No doubt recently you have seen ads for Lumosity.com and its pledge to provide exercises to improve memory and intelligence for people of all ages. At the time of this blog post, the free Lumosity app for iPhone and iPad holds the coveted #1 spot in downloads.
It is clear that Lumosity.com is doing something right. But, before we sign up, it’s important to ask: 1.“What is the science behind Lumosity?” and, 2.“Does it work?”
1. The Science
Lumosity is the brainchild of a multi-year study designed to answer the question: “Do the most selective colleges have the most intelligent students?”
The question is difficult to answer for many reasons, the first of which being that selectivity in colleges is often based on test scores, the school’s funding per student, the ratio of students per faculty, and a number of other factors several degrees away from measuring intelligence.
So, Dr. Daniel Sternberg and his research associates at Lumos labs needed to first define: “What is intelligence?”
Just thinking about it, there are many different ways a person at any age can shine: some can make everyone feel at ease while chatting up a group, others can excel at recalling names, and still others can plan thirteen moves ahead in chess games. But, does the ability to do any of these things, or any combination of these things make us “intelligent”?
For the study, Sternberg quantified intelligence as the degree of accuracy one could demonstrate while taking game-based tests requiring the use of 5 discrete areas of brain function:
- Attention Span
- Speed of Processing
- Problem Solving
A study of individuals and their achievement in these five dimensions of intelligence was performed at four hundred different colleges in America with 60,000 students total. The data was compiled with the average age of test subjects being 21 years old. Subjects were only allowed to take the tests once, and not repeat any games to improve their performance.
Using these criteria, the colleges who had students who did the best on these games were:
- Massachusetts Institute of Technology
- Harvard University
- Stanford University
- Northwestern University Yale University
- Washington University in St Louis
- Dartmouth College
- Wellesley College
- Rose-Hulman Institute of Technology
- Duke University
As you can see, especially in the top 5, there was a correlation between the most selective schools and the students who are able to demonstrate excellent attention span, memory, fast processing, problem solving, and flexibility. It’s interesting to note, however, that some universities that aren’t as selective sometimes ranked higher than Ivy-League schools.
For the complete rankings and Dr. Sternberg’s published paper, you can find it in .pdf form here.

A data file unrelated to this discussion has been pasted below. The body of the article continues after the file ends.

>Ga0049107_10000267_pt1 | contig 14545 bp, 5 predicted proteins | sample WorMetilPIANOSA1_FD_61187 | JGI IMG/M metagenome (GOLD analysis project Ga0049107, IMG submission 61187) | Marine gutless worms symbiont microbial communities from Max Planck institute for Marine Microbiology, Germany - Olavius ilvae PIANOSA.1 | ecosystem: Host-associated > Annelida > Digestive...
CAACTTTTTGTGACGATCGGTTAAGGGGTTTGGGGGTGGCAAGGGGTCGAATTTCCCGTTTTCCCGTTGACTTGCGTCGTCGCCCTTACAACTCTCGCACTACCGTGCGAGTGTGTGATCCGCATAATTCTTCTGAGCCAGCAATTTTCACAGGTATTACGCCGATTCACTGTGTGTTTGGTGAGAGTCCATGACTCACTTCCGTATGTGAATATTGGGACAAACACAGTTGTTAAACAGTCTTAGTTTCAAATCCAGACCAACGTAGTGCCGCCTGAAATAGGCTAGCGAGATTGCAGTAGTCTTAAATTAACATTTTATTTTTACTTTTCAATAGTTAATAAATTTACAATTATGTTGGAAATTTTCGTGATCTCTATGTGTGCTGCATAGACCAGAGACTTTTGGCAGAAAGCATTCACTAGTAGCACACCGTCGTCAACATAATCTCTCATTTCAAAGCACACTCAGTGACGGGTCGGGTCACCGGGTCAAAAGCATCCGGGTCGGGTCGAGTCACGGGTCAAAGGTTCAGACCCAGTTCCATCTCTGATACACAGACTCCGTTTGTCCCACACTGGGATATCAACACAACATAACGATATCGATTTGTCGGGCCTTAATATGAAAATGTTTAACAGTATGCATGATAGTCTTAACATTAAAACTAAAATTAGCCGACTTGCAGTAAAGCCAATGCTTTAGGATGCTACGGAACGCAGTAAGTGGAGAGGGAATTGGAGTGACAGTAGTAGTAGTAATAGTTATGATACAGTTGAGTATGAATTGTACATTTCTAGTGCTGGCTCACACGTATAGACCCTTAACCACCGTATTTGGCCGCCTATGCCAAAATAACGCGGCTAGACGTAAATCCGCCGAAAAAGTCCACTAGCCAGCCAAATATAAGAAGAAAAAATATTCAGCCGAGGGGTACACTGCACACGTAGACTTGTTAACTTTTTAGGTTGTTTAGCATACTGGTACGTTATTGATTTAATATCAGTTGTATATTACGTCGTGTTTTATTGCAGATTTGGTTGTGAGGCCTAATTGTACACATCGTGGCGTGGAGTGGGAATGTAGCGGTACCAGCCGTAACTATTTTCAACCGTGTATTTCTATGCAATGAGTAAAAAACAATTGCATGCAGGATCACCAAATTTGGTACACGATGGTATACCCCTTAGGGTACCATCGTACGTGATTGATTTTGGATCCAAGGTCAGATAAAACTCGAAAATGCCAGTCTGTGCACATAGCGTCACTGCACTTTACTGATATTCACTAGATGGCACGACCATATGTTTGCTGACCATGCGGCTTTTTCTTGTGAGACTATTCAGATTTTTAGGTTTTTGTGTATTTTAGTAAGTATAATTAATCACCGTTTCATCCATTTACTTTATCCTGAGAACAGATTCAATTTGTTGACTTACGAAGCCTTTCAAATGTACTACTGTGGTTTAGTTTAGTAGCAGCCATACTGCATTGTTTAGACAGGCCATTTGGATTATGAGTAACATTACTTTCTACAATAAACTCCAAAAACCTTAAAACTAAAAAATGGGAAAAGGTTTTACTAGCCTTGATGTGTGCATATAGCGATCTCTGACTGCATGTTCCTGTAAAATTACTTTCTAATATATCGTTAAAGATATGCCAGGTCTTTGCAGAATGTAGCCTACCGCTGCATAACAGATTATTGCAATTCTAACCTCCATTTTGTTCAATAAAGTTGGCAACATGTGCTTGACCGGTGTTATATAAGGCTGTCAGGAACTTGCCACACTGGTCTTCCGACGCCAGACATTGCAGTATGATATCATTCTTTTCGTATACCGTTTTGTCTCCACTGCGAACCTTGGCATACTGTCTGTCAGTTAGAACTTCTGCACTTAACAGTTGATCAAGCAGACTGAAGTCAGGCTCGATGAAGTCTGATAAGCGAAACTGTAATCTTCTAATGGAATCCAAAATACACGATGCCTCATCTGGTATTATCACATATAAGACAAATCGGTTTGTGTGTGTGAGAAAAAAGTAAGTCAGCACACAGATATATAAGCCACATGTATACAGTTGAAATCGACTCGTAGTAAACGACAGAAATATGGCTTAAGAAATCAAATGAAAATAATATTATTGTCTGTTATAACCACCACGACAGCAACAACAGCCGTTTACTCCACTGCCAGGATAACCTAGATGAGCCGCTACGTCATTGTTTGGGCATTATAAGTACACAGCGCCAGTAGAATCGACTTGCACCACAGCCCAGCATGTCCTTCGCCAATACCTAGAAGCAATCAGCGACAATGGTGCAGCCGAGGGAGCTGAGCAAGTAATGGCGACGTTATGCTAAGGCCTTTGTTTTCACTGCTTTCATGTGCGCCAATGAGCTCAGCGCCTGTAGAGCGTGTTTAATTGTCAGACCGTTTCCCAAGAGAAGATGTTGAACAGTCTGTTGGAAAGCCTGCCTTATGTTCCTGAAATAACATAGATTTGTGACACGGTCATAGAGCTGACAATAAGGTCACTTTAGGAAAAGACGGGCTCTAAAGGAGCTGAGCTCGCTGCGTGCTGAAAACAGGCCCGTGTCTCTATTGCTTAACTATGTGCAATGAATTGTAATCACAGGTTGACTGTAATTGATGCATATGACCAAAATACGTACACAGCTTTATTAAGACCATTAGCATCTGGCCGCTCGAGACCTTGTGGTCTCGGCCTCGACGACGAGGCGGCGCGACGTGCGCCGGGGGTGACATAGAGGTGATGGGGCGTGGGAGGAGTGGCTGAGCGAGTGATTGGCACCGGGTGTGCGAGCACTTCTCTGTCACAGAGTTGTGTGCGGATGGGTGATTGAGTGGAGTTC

2.That’s nice, but does it Work?
Lumosity.com has re-purposed the games used to assess the smartest students for Lumosity’s customers in their training program. The games and the website are under a great deal of professional skepticism right now, and a number of studies are being done. In particular, a study by the National Institute of Mental Health scheduled to publish in 2013 promises to answer the question:
“Does one’s mental abilities improve due to playing Lumosity’s games, or, does one only improve at playing the games?”
This is a particularly important question considering how the original test subjects were allowed to play the games only once. Since the students didn’t have a chance to improve, their ability to demonstrate the complex skills required by the games only one time is empirically a better reflection of their intelligence. The ability to improve one’s performance by playing a game again and again does require learning, but does getting better at playing one of these games improve the mental skills necessary to play the games?
If playing these games really trains one’s mind, will you start remembering where you put your keys? Will you be able to calculate the tip for a server in an eyeblink instead of having to round up the tax and double it? Will you be able to remember specific dates, birthdays, and not get in trouble anymore for forgetting anniversaries?
Too early to say.
However, Lumosity.com is a multi-million dollar, research-backed program with millions of subscribers whose data is feeding into the Human Cognition Project. Lumos Labs has a vested interest in proving its program yields results and claims to be designing new games and refining their process daily. Finally, at around five dollars a month, (and free on iTunes for the introductory program) there aren’t many reasons not to try it.
The games are fun, a nice distraction on the subway, and an educational way to spend a few minutes. I’m a Lumosity member myself and have seen my performance playing specific games improve and I have (perhaps) noticed my memory improve. It could be a placebo effect because I keep telling myself I’m doing games to improve my memory, but, I’m not sure yet.
However, I can say that students who use Lumosity’s games often feel like they are becoming smarter, giving them an extra bit of confidence that often makes a big difference when it comes to school work.
Feel free to share your thoughts below for the blog.
Also, when the National Institute of Mental Health publishes their findings on Lumosity.com, I’ll update this post.
By Grant Bergland, Private Tutor